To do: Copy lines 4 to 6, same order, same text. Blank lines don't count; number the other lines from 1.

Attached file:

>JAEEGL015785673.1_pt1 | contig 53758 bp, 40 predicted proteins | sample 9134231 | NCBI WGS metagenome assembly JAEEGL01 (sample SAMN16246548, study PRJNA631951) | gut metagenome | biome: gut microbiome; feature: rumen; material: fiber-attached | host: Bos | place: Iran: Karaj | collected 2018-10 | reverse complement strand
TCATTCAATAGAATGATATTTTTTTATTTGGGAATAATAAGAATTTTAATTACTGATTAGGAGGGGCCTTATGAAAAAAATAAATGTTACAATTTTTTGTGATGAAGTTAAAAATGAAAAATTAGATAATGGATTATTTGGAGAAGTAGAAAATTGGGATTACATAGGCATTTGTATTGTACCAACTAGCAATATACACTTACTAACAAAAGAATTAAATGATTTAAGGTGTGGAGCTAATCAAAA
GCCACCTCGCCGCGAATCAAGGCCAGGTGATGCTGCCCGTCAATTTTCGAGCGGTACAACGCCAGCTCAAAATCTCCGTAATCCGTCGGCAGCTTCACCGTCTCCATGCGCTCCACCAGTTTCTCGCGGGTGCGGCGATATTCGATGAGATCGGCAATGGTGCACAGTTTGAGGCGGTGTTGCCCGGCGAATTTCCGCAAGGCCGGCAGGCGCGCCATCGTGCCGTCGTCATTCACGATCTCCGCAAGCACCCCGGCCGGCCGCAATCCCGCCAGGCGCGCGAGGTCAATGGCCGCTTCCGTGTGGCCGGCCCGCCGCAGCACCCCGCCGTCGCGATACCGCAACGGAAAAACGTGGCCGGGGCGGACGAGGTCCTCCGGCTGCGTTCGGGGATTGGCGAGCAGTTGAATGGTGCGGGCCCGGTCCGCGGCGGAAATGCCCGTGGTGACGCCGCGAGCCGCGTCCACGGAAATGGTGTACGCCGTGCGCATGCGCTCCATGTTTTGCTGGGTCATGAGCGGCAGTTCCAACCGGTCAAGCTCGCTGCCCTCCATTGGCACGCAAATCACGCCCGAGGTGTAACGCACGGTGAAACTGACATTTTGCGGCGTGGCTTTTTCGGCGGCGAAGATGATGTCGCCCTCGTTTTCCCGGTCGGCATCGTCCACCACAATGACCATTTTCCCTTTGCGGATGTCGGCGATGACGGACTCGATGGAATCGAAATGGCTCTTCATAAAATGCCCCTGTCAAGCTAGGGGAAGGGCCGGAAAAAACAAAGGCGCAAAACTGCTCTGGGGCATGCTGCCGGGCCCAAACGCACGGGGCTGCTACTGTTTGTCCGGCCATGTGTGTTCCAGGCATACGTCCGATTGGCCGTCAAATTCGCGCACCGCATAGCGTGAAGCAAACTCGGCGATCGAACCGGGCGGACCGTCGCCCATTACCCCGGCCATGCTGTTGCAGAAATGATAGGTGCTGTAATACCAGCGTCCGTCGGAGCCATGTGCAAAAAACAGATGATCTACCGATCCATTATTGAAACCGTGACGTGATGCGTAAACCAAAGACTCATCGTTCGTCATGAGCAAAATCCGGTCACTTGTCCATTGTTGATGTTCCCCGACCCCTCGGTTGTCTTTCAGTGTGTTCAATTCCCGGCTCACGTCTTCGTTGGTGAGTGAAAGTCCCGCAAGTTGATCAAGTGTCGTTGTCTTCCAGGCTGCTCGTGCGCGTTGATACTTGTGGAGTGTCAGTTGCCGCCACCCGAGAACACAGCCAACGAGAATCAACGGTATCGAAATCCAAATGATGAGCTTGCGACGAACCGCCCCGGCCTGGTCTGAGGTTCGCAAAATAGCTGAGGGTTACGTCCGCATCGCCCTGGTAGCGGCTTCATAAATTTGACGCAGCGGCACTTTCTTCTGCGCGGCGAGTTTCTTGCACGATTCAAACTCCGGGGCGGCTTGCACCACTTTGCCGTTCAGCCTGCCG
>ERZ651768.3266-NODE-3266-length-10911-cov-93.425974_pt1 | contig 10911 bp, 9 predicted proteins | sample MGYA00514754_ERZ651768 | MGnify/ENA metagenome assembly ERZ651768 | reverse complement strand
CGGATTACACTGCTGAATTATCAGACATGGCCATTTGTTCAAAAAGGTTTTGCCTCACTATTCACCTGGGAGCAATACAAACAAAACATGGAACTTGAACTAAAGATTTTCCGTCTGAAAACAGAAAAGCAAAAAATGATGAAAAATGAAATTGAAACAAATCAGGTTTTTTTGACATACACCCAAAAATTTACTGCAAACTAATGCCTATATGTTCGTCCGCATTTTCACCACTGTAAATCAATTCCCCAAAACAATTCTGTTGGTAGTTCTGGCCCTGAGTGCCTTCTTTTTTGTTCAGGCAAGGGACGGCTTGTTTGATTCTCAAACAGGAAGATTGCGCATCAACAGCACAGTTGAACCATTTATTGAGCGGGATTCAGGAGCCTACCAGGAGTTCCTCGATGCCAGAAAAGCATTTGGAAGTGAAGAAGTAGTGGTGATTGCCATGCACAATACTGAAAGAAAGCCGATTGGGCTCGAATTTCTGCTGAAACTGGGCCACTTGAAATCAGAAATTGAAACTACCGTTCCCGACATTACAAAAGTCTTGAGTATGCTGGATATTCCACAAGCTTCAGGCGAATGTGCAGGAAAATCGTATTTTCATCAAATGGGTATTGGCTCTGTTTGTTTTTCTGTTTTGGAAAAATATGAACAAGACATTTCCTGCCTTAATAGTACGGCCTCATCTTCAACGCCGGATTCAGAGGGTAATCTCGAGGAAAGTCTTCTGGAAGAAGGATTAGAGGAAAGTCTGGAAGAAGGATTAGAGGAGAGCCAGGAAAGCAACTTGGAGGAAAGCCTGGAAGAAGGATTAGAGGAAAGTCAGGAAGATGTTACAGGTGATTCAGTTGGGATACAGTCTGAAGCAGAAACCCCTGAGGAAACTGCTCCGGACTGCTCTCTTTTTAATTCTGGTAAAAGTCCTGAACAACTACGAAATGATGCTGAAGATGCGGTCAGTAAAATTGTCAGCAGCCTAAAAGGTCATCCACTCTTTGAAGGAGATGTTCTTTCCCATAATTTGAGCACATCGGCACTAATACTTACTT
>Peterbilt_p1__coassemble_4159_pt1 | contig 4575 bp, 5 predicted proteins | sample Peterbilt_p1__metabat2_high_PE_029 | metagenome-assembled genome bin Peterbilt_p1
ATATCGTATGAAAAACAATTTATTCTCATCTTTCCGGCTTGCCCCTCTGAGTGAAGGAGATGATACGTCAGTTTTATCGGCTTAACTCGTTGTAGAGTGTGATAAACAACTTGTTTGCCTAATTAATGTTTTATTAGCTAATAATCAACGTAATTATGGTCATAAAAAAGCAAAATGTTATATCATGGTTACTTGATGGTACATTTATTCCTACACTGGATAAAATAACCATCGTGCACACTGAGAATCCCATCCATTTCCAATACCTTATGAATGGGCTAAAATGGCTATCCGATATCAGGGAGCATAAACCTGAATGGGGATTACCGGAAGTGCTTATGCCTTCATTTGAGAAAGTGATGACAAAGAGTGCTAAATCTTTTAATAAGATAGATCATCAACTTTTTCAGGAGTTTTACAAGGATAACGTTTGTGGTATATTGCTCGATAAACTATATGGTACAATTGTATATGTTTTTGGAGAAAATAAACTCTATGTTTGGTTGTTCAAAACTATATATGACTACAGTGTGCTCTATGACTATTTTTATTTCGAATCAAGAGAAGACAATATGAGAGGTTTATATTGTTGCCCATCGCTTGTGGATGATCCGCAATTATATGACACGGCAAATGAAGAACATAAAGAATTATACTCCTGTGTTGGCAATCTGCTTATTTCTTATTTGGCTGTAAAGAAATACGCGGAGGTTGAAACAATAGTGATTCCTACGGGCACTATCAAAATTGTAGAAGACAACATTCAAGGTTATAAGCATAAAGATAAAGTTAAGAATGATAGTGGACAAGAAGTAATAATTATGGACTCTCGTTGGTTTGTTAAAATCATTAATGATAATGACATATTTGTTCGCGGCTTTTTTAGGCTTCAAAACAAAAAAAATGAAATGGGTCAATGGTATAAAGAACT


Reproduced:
>ERZ651768.3266-NODE-3266-length-10911-cov-93.425974_pt1 | contig 10911 bp, 9 predicted proteins | sample MGYA00514754_ERZ651768 | MGnify/ENA metagenome assembly ERZ651768 | reverse complement strand
CGGATTACACTGCTGAATTATCAGACATGGCCATTTGTTCAAAAAGGTTTTGCCTCACTATTCACCTGGGAGCAATACAAACAAAACATGGAACTTGAACTAAAGATTTTCCGTCTGAAAACAGAAAAGCAAAAAATGATGAAAAATGAAATTGAAACAAATCAGGTTTTTTTGACATACACCCAAAAATTTACTGCAAACTAATGCCTATATGTTCGTCCGCATTTTCACCACTGTAAATCAATTCCCCAAAACAATTCTGTTGGTAGTTCTGGCCCTGAGTGCCTTCTTTTTTGTTCAGGCAAGGGACGGCTTGTTTGATTCTCAAACAGGAAGATTGCGCATCAACAGCACAGTTGAACCATTTATTGAGCGGGATTCAGGAGCCTACCAGGAGTTCCTCGATGCCAGAAAAGCATTTGGAAGTGAAGAAGTAGTGGTGATTGCCATGCACAATACTGAAAGAAAGCCGATTGGGCTCGAATTTCTGCTGAAACTGGGCCACTTGAAATCAGAAATTGAAACTACCGTTCCCGACATTACAAAAGTCTTGAGTATGCTGGATATTCCACAAGCTTCAGGCGAATGTGCAGGAAAATCGTATTTTCATCAAATGGGTATTGGCTCTGTTTGTTTTTCTGTTTTGGAAAAATATGAACAAGACATTTCCTGCCTTAATAGTACGGCCTCATCTTCAACGCCGGATTCAGAGGGTAATCTCGAGGAAAGTCTTCTGGAAGAAGGATTAGAGGAAAGTCTGGAAGAAGGATTAGAGGAGAGCCAGGAAAGCAACTTGGAGGAAAGCCTGGAAGAAGGATTAGAGGAAAGTCAGGAAGATGTTACAGGTGATTCAGTTGGGATACAGTCTGAAGCAGAAACCCCTGAGGAAACTGCTCCGGACTGCTCTCTTTTTAATTCTGGTAAAAGTCCTGAACAACTACGAAATGATGCTGAAGATGCGGTCAGTAAAATTGTCAGCAGCCTAAAAGGTCATCCACTCTTTGAAGGAGATGTTCTTTCCCATAATTTGAGCACATCGGCACTAATACTTACTT
>Peterbilt_p1__coassemble_4159_pt1 | contig 4575 bp, 5 predicted proteins | sample Peterbilt_p1__metabat2_high_PE_029 | metagenome-assembled genome bin Peterbilt_p1